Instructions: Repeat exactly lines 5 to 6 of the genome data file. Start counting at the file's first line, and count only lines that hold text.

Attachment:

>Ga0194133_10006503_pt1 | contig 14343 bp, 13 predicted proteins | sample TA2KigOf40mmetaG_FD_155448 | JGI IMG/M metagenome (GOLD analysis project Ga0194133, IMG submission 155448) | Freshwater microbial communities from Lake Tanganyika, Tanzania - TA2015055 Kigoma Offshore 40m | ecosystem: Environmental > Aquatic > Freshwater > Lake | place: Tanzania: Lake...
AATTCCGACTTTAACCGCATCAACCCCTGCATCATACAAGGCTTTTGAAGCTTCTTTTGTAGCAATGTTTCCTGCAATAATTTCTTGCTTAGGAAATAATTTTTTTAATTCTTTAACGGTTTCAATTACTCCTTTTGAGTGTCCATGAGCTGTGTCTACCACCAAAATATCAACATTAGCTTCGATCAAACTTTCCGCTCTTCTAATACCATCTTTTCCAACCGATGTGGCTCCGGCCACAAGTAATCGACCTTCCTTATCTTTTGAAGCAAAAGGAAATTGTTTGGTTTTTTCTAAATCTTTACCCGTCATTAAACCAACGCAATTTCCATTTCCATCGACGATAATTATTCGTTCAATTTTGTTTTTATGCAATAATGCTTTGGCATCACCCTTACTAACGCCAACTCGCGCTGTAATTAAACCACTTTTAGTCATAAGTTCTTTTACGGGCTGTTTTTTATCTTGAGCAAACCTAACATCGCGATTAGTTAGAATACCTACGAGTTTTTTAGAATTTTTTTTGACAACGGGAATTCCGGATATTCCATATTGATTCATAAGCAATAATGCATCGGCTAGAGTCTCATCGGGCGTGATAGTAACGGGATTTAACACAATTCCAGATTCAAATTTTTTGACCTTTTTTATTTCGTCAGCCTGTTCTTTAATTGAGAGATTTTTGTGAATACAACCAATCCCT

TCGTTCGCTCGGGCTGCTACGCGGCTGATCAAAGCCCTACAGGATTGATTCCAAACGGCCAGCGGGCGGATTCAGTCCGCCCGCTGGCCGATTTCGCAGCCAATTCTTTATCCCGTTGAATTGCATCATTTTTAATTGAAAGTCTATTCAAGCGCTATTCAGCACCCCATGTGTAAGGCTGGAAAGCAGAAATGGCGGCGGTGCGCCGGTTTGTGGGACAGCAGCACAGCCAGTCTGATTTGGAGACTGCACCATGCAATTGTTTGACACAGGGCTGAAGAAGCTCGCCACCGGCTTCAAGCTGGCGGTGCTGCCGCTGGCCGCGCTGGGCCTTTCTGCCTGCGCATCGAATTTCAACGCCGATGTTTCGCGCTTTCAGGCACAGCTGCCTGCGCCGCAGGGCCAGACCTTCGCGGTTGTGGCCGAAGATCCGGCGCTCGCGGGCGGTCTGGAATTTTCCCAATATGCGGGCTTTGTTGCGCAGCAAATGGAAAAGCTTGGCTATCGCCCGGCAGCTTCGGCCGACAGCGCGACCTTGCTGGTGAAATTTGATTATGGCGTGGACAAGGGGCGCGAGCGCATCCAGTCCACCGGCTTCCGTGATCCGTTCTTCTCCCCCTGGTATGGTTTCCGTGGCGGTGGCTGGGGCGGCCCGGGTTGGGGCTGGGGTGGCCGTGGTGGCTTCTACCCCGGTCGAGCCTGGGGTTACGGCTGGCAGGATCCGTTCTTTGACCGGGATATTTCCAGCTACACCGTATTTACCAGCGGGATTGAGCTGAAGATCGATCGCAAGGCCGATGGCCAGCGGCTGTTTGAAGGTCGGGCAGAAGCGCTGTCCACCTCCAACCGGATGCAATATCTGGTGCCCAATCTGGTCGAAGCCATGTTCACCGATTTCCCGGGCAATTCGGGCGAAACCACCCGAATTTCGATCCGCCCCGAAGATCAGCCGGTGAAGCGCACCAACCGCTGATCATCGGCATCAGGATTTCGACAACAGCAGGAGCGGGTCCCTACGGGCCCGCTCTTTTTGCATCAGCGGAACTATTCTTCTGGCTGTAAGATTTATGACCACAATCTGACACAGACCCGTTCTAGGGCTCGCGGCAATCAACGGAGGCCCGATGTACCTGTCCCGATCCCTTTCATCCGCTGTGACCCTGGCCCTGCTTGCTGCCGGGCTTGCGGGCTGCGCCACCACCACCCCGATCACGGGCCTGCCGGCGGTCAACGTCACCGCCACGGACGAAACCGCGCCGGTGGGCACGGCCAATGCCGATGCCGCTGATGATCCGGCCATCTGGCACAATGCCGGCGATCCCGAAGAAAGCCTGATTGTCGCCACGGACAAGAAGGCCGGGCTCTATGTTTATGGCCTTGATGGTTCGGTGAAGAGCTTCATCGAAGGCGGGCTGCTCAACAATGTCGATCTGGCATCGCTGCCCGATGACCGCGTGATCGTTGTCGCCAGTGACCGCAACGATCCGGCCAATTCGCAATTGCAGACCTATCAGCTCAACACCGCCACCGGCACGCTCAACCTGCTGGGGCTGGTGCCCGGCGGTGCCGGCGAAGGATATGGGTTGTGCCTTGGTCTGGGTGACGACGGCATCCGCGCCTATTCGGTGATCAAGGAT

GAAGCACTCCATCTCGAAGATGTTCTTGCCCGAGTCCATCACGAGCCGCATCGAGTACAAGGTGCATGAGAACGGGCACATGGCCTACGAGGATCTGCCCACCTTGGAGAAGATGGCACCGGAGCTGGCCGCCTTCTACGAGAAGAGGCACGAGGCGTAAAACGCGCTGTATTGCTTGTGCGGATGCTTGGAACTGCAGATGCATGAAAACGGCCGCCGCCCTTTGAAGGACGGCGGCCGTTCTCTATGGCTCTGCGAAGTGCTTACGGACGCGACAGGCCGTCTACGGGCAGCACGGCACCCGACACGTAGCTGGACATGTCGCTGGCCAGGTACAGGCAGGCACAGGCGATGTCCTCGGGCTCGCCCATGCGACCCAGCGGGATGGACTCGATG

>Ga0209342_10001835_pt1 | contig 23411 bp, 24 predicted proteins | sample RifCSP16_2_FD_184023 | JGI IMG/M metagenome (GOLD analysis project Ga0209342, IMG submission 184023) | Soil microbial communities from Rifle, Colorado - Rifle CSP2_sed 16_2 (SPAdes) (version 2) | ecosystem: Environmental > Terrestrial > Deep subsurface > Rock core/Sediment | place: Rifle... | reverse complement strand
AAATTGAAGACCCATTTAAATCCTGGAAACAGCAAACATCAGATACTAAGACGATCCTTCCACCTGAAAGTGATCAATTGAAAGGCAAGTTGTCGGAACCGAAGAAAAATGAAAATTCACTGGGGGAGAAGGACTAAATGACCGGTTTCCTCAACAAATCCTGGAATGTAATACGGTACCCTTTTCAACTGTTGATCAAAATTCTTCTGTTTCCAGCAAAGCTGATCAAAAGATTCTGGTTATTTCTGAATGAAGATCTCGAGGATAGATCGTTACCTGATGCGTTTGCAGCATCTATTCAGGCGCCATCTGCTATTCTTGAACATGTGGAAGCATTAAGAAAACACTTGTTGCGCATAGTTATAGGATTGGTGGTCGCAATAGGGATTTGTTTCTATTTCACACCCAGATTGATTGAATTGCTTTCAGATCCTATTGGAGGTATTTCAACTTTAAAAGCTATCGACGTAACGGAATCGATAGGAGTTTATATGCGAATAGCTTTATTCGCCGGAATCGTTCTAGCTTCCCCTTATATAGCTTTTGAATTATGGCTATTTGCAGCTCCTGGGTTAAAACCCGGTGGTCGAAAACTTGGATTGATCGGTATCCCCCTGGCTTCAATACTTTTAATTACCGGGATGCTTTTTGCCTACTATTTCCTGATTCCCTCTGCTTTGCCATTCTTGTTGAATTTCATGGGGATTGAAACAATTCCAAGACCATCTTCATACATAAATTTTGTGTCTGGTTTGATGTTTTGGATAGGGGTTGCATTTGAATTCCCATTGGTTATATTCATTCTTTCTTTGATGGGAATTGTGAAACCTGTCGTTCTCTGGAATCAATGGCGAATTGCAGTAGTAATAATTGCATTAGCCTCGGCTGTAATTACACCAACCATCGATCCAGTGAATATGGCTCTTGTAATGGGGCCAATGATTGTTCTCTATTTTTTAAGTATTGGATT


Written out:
>Ga0209342_10001835_pt1 | contig 23411 bp, 24 predicted proteins | sample RifCSP16_2_FD_184023 | JGI IMG/M metagenome (GOLD analysis project Ga0209342, IMG submission 184023) | Soil microbial communities from Rifle, Colorado - Rifle CSP2_sed 16_2 (SPAdes) (version 2) | ecosystem: Environmental > Terrestrial > Deep subsurface > Rock core/Sediment | place: Rifle... | reverse complement strand
AAATTGAAGACCCATTTAAATCCTGGAAACAGCAAACATCAGATACTAAGACGATCCTTCCACCTGAAAGTGATCAATTGAAAGGCAAGTTGTCGGAACCGAAGAAAAATGAAAATTCACTGGGGGAGAAGGACTAAATGACCGGTTTCCTCAACAAATCCTGGAATGTAATACGGTACCCTTTTCAACTGTTGATCAAAATTCTTCTGTTTCCAGCAAAGCTGATCAAAAGATTCTGGTTATTTCTGAATGAAGATCTCGAGGATAGATCGTTACCTGATGCGTTTGCAGCATCTATTCAGGCGCCATCTGCTATTCTTGAACATGTGGAAGCATTAAGAAAACACTTGTTGCGCATAGTTATAGGATTGGTGGTCGCAATAGGGATTTGTTTCTATTTCACACCCAGATTGATTGAATTGCTTTCAGATCCTATTGGAGGTATTTCAACTTTAAAAGCTATCGACGTAACGGAATCGATAGGAGTTTATATGCGAATAGCTTTATTCGCCGGAATCGTTCTAGCTTCCCCTTATATAGCTTTTGAATTATGGCTATTTGCAGCTCCTGGGTTAAAACCCGGTGGTCGAAAACTTGGATTGATCGGTATCCCCCTGGCTTCAATACTTTTAATTACCGGGATGCTTTTTGCCTACTATTTCCTGATTCCCTCTGCTTTGCCATTCTTGTTGAATTTCATGGGGATTGAAACAATTCCAAGACCATCTTCATACATAAATTTTGTGTCTGGTTTGATGTTTTGGATAGGGGTTGCATTTGAATTCCCATTGGTTATATTCATTCTTTCTTTGATGGGAATTGTGAAACCTGTCGTTCTCTGGAATCAATGGCGAATTGCAGTAGTAATAATTGCATTAGCCTCGGCTGTAATTACACCAACCATCGATCCAGTGAATATGGCTCTTGTAATGGGGCCAATGATTGTTCTCTATTTTTTAAGTATTGGATT